Mix'd Bag

Ticketmaster’d | A Matter Of Convenience

3 Comments 05 | December | 2011

If you’ve ever purchased tickets from Ticketmaster (TM) you already know that it’s a multi-step process that goes something like this:

Step 1: Search for the artist (e.g. “the Biebs,” “Rick Astley,” or “Ratt”)

Step 2: Select the quantity and location/price range for the tickets.

Step 3: Decipher an impossibly vague reCAPTCHA security phrase that appears to have been scrawled by heavily sedated kindergartner with mittens on.  (Note:  If during this step you have never clicked the “Vision Impaired” option, you really should.  A very nice computer lady reads a series of words and numbers while a garbled message from Satan plays in the background, ensuring no computers are able to pose as humans.  Scarred for life.)

Step 4: If the tickets are available (and that’s a big IF depending on which artist you are attempting to see) you will then choose your method of delivery.  TM recommends the print-at-home option which is so convenient that they only charge you $2.50 to send you an automated email you can then use to print your own tickets.  Surprisingly the list of delivery options doesn’t include “in the butt, no lube” because that is really the most accurate description of how you’re going to get it once you make it to Step 5.

Step 5: After conceding to pay an absurd charge for delivery, you notice the “Convenience Charge”.  A simple “WTF?!” won’t do; you want answers.  Like, “Why is this fee roughly 10% of the face value,” and “Where is a detailed breakdown of how this money is used to provide me convenience because it sure as hell isn’t going to the little monkeys in my computer that make the internet work.”

Soon you realize that the only way save a little money is to find a Ticketmaster office, physically go there and buy the tixs.  As far as I know there are two offices, Machu Picchu and Chernobyl, so good luck with that.   You’re stuck with the fees.  At this point you’re blasting your rape horn and pepper spraying your computer like an Occupy Wall St. protester.

Step 6: Submission/Acceptance.  You’ve successfully cycled through the steps of DABDA (the theory on coping with Death and Dying) 1) Denial, 2) Anger, 3) Bargaining, 4) Depression, and 5) Acceptance.  You come to grips with the situation and resolve to find your “happy place” as you click your final click.  There’s a reason it’s the “Submit” button.  TM is Lord and you are a hapless peon.  Know your role and shut your mouth.

If all of this is hitting close to home you’ll be slightly comforted with the fact that TM is in the process of settling a nationwide class action lawsuit that will reimburse select consumers for the “Processing Fees” that were tacked onto ticket sales from October 21, 1999 through May 31, 2010.

Finally, right?! Well there is a reason I said you’d only be “slightly” comforted.  What reward can members of the plaintiff’s “class” look forward to?  Answer:  a $1.50 per ticket reimbursement for up to 17 transactions.  Based on the 10% of face value assumption made above, that reimbursement figure is based on a $15 ticket price.  I’m willing to bet that since its inception not once has TM sold a ticket with a face value of $15.  In fact, I’m fairly certain that executives at TM wipe their asses with $15 tickets.  Nonetheless, if you max out all 17 transactions you’ll rake in a whopping $25.50 and that gets you 1/6th of a ticket to help cure your Bieber fever or go goo goo for Gaga.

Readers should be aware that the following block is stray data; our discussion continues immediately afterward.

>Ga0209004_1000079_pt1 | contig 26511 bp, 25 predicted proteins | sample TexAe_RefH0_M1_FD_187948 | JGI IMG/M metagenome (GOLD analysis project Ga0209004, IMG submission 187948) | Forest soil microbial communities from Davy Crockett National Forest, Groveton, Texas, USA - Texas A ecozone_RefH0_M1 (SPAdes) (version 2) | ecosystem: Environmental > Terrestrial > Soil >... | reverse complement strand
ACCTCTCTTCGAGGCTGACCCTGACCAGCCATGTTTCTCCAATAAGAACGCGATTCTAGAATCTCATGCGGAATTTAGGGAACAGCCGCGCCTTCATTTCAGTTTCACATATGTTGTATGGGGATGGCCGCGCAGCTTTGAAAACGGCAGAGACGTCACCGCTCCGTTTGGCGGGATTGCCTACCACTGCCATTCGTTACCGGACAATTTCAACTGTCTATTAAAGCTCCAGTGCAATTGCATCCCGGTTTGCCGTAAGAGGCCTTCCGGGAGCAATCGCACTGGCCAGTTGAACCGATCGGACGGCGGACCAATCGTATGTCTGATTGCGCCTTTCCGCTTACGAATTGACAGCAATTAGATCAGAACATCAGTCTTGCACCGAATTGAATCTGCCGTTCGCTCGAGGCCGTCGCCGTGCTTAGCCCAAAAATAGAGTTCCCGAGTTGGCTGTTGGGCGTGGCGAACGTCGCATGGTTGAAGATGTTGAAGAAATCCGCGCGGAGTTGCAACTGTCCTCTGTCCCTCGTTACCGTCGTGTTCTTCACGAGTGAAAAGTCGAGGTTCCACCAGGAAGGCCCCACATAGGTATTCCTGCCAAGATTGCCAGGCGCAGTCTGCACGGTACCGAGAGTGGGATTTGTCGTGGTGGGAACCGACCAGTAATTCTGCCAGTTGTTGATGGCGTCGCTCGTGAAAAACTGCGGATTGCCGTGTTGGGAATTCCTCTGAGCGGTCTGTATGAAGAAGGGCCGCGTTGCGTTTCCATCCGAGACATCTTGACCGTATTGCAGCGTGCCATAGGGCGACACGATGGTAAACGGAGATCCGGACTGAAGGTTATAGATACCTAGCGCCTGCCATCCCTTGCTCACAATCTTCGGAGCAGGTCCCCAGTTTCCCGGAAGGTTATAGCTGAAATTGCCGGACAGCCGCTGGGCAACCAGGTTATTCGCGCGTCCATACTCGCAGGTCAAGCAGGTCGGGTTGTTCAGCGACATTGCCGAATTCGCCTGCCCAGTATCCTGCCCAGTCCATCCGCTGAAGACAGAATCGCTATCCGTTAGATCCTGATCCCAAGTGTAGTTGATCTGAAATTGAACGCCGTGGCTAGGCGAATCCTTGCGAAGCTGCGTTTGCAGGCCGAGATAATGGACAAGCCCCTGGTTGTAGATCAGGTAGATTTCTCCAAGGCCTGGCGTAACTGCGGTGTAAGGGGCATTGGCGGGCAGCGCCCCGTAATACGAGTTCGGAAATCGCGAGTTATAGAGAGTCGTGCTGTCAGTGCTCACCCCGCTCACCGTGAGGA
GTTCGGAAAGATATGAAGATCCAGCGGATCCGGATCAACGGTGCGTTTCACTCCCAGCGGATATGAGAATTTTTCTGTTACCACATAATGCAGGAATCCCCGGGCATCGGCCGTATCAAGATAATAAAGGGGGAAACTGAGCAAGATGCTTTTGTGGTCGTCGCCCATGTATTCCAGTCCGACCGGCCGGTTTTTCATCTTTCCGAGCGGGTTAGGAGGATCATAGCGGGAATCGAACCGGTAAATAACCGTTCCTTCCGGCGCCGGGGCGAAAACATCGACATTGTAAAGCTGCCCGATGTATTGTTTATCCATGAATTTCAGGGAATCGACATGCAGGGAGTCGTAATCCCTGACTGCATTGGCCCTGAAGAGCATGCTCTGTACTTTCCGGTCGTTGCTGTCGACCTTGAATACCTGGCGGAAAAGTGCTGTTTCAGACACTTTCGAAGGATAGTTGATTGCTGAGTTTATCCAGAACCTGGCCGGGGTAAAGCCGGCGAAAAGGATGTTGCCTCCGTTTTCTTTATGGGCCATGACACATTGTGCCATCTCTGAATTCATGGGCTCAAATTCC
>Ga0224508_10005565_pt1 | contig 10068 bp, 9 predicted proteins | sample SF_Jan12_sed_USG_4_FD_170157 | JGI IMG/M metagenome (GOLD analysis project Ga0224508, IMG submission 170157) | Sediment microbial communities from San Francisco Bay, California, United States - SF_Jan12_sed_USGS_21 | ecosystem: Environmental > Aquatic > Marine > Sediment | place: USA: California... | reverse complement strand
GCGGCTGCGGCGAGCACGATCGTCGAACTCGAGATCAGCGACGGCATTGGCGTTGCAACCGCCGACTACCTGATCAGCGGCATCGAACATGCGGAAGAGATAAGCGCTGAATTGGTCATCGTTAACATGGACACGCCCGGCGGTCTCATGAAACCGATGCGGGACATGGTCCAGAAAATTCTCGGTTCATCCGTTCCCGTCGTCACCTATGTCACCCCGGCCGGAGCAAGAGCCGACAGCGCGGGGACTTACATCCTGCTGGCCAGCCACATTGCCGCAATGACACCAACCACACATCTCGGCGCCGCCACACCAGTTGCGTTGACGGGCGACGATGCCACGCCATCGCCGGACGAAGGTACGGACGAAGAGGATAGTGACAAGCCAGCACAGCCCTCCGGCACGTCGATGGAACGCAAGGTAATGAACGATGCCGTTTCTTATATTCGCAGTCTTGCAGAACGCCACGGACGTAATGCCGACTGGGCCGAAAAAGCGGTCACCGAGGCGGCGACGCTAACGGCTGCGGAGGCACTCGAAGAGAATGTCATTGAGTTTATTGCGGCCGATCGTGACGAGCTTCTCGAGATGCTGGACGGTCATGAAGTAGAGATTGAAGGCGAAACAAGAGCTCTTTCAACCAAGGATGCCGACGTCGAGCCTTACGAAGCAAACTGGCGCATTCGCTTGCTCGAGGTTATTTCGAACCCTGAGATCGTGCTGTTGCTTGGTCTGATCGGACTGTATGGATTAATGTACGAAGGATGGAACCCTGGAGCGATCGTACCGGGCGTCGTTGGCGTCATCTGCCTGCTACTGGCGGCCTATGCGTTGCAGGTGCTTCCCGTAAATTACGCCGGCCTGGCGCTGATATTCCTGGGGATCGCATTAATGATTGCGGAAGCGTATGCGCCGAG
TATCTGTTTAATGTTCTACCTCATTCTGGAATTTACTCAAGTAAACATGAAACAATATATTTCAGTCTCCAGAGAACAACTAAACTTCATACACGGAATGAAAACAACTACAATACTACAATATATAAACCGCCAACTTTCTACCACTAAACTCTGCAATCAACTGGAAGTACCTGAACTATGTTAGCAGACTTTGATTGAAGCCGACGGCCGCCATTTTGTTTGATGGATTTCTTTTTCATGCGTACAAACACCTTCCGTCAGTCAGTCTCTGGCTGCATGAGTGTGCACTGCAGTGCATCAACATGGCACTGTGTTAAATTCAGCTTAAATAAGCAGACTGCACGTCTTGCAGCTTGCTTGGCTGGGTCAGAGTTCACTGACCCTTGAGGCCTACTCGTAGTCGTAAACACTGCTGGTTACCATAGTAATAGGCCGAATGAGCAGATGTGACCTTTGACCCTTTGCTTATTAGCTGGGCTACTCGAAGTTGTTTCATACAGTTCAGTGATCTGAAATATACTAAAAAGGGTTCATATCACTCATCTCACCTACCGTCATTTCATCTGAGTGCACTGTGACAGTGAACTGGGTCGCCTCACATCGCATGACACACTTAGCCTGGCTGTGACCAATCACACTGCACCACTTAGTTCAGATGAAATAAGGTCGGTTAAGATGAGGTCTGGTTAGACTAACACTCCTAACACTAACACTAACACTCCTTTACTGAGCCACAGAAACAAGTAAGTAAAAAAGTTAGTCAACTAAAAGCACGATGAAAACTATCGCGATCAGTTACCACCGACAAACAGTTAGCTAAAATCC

There are additional reimbursements for UPS delivery fees, but even then you’re not making more than you paid.  Worst of all, TM will continue to charge these fees.  The lawsuit claimed that the fees were “excessive and deceptive,” but it seems the plaintiffs only won the battle on the deception front.  In the future TM will need to be more transparent about the fact these fees should really be labeled “Profit” or “Greed”.

On a lighter note, this ordeal reminds me of the Simpsons’ “Homerpalooza” episode which contained this exchange between Mr. Burns and Waylon Smithers:

Mr. Burns (sarcastically):  And to think, Smithers, you laughed when I bought Ticketmaster. “Nobody’s going to pay a 100% service charge.”
Smithers: Well, it’s a policy that ensures a healthy mix of the rich and the ignorant, sir.

I hate to say it, but it’s true.

Thanks to long-time friend and fellow Ticketmaster rape victim, Tyson V., for notifying me of this news and forwarding the legal email with all the details.  It’s a pretty long read, but if you’re interested in a copy, let me know and I’ll email it to you.  Don’t forget the $2.50 convenience fee.

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TALKING POINTS
Who wants to chair the Occupy Ticketmaster movement?
What’s the most expensive concert ticket you’ve ever purchased?  (Festivals not included)

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